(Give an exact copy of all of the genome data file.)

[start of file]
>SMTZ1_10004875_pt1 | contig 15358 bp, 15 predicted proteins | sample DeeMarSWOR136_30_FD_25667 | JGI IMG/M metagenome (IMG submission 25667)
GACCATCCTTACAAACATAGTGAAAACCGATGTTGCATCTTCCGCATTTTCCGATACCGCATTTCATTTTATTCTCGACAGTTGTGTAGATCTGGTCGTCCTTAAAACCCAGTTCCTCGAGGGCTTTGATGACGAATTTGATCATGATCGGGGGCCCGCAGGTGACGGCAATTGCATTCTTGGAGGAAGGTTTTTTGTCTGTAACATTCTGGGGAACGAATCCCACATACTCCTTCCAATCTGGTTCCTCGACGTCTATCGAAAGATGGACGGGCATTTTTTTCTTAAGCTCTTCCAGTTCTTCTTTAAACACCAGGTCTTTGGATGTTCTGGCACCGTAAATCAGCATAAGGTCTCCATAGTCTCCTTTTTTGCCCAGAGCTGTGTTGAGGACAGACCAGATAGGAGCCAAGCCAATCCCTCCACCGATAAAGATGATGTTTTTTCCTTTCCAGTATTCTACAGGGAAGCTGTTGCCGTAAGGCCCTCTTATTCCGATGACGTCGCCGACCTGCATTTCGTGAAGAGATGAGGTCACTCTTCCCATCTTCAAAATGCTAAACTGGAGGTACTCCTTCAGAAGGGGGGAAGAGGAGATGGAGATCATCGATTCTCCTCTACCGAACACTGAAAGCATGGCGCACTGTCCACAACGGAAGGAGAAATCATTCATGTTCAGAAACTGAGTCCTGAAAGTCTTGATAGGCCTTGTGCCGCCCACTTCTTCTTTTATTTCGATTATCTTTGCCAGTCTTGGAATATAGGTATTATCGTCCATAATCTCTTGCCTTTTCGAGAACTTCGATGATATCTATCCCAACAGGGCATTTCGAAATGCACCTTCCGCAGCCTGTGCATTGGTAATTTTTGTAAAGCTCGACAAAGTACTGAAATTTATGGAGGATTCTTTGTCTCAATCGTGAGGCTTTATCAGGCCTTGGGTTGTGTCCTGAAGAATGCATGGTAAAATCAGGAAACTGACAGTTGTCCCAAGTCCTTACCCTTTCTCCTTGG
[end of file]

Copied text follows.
>SMTZ1_10004875_pt1 | contig 15358 bp, 15 predicted proteins | sample DeeMarSWOR136_30_FD_25667 | JGI IMG/M metagenome (IMG submission 25667)
GACCATCCTTACAAACATAGTGAAAACCGATGTTGCATCTTCCGCATTTTCCGATACCGCATTTCATTTTATTCTCGACAGTTGTGTAGATCTGGTCGTCCTTAAAACCCAGTTCCTCGAGGGCTTTGATGACGAATTTGATCATGATCGGGGGCCCGCAGGTGACGGCAATTGCATTCTTGGAGGAAGGTTTTTTGTCTGTAACATTCTGGGGAACGAATCCCACATACTCCTTCCAATCTGGTTCCTCGACGTCTATCGAAAGATGGACGGGCATTTTTTTCTTAAGCTCTTCCAGTTCTTCTTTAAACACCAGGTCTTTGGATGTTCTGGCACCGTAAATCAGCATAAGGTCTCCATAGTCTCCTTTTTTGCCCAGAGCTGTGTTGAGGACAGACCAGATAGGAGCCAAGCCAATCCCTCCACCGATAAAGATGATGTTTTTTCCTTTCCAGTATTCTACAGGGAAGCTGTTGCCGTAAGGCCCTCTTATTCCGATGACGTCGCCGACCTGCATTTCGTGAAGAGATGAGGTCACTCTTCCCATCTTCAAAATGCTAAACTGGAGGTACTCCTTCAGAAGGGGGGAAGAGGAGATGGAGATCATCGATTCTCCTCTACCGAACACTGAAAGCATGGCGCACTGTCCACAACGGAAGGAGAAATCATTCATGTTCAGAAACTGAGTCCTGAAAGTCTTGATAGGCCTTGTGCCGCCCACTTCTTCTTTTATTTCGATTATCTTTGCCAGTCTTGGAATATAGGTATTATCGTCCATAATCTCTTGCCTTTTCGAGAACTTCGATGATATCTATCCCAACAGGGCATTTCGAAATGCACCTTCCGCAGCCTGTGCATTGGTAATTTTTGTAAAGCTCGACAAAGTACTGAAATTTATGGAGGATTCTTTGTCTCAATCGTGAGGCTTTATCAGGCCTTGGGTTGTGTCCTGAAGAATGCATGGTAAAATCAGGAAACTGACAGTTGTCCCAAGTCCTTACCCTTTCTCCTTGG